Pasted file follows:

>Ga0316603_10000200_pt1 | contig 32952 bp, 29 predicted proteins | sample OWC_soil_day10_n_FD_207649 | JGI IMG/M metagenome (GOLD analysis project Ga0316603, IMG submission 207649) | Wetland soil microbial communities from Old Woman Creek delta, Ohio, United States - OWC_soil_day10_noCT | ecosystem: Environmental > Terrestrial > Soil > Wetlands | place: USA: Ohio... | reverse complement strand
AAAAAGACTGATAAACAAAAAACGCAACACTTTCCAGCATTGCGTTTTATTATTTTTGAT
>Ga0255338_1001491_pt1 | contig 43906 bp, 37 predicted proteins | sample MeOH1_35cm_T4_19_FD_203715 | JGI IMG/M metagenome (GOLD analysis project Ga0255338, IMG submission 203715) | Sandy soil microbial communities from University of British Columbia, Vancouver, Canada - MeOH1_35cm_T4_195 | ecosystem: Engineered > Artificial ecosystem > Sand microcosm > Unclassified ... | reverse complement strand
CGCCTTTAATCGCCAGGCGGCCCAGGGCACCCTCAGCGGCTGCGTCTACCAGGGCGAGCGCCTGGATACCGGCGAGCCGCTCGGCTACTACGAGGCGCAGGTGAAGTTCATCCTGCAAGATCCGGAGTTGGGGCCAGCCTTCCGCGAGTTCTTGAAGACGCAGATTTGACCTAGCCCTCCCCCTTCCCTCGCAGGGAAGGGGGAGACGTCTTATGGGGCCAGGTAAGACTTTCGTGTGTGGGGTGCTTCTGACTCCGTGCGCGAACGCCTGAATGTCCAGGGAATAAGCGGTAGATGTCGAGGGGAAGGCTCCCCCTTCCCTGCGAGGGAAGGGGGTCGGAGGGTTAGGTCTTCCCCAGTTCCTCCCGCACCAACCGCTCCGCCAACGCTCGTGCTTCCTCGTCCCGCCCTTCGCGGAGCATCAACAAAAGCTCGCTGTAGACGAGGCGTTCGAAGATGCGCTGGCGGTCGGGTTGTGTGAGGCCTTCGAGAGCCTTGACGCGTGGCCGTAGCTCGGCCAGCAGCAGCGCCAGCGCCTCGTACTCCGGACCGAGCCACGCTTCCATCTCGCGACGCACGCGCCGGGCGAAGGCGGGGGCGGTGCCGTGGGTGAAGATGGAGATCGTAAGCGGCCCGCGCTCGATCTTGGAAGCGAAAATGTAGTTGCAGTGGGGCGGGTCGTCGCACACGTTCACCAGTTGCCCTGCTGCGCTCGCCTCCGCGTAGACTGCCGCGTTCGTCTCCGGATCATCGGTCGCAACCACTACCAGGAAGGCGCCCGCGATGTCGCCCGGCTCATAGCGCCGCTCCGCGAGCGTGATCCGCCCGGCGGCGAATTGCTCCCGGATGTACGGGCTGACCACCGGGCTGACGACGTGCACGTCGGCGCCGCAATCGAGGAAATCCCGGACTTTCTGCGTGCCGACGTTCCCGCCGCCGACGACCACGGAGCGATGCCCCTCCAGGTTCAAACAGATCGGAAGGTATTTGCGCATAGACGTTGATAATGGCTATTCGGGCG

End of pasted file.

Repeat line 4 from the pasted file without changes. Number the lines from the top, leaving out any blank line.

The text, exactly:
CGCCTTTAATCGCCAGGCGGCCCAGGGCACCCTCAGCGGCTGCGTCTACCAGGGCGAGCGCCTGGATACCGGCGAGCCGCTCGGCTACTACGAGGCGCAGGTGAAGTTCATCCTGCAAGATCCGGAGTTGGGGCCAGCCTTCCGCGAGTTCTTGAAGACGCAGATTTGACCTAGCCCTCCCCCTTCCCTCGCAGGGAAGGGGGAGACGTCTTATGGGGCCAGGTAAGACTTTCGTGTGTGGGGTGCTTCTGACTCCGTGCGCGAACGCCTGAATGTCCAGGGAATAAGCGGTAGATGTCGAGGGGAAGGCTCCCCCTTCCCTGCGAGGGAAGGGGGTCGGAGGGTTAGGTCTTCCCCAGTTCCTCCCGCACCAACCGCTCCGCCAACGCTCGTGCTTCCTCGTCCCGCCCTTCGCGGAGCATCAACAAAAGCTCGCTGTAGACGAGGCGTTCGAAGATGCGCTGGCGGTCGGGTTGTGTGAGGCCTTCGAGAGCCTTGACGCGTGGCCGTAGCTCGGCCAGCAGCAGCGCCAGCGCCTCGTACTCCGGACCGAGCCACGCTTCCATCTCGCGACGCACGCGCCGGGCGAAGGCGGGGGCGGTGCCGTGGGTGAAGATGGAGATCGTAAGCGGCCCGCGCTCGATCTTGGAAGCGAAAATGTAGTTGCAGTGGGGCGGGTCGTCGCACACGTTCACCAGTTGCCCTGCTGCGCTCGCCTCCGCGTAGACTGCCGCGTTCGTCTCCGGATCATCGGTCGCAACCACTACCAGGAAGGCGCCCGCGATGTCGCCCGGCTCATAGCGCCGCTCCGCGAGCGTGATCCGCCCGGCGGCGAATTGCTCCCGGATGTACGGGCTGACCACCGGGCTGACGACGTGCACGTCGGCGCCGCAATCGAGGAAATCCCGGACTTTCTGCGTGCCGACGTTCCCGCCGCCGACGACCACGGAGCGATGCCCCTCCAGGTTCAAACAGATCGGAAGGTATTTGCGCATAGACGTTGATAATGGCTATTCGGGCG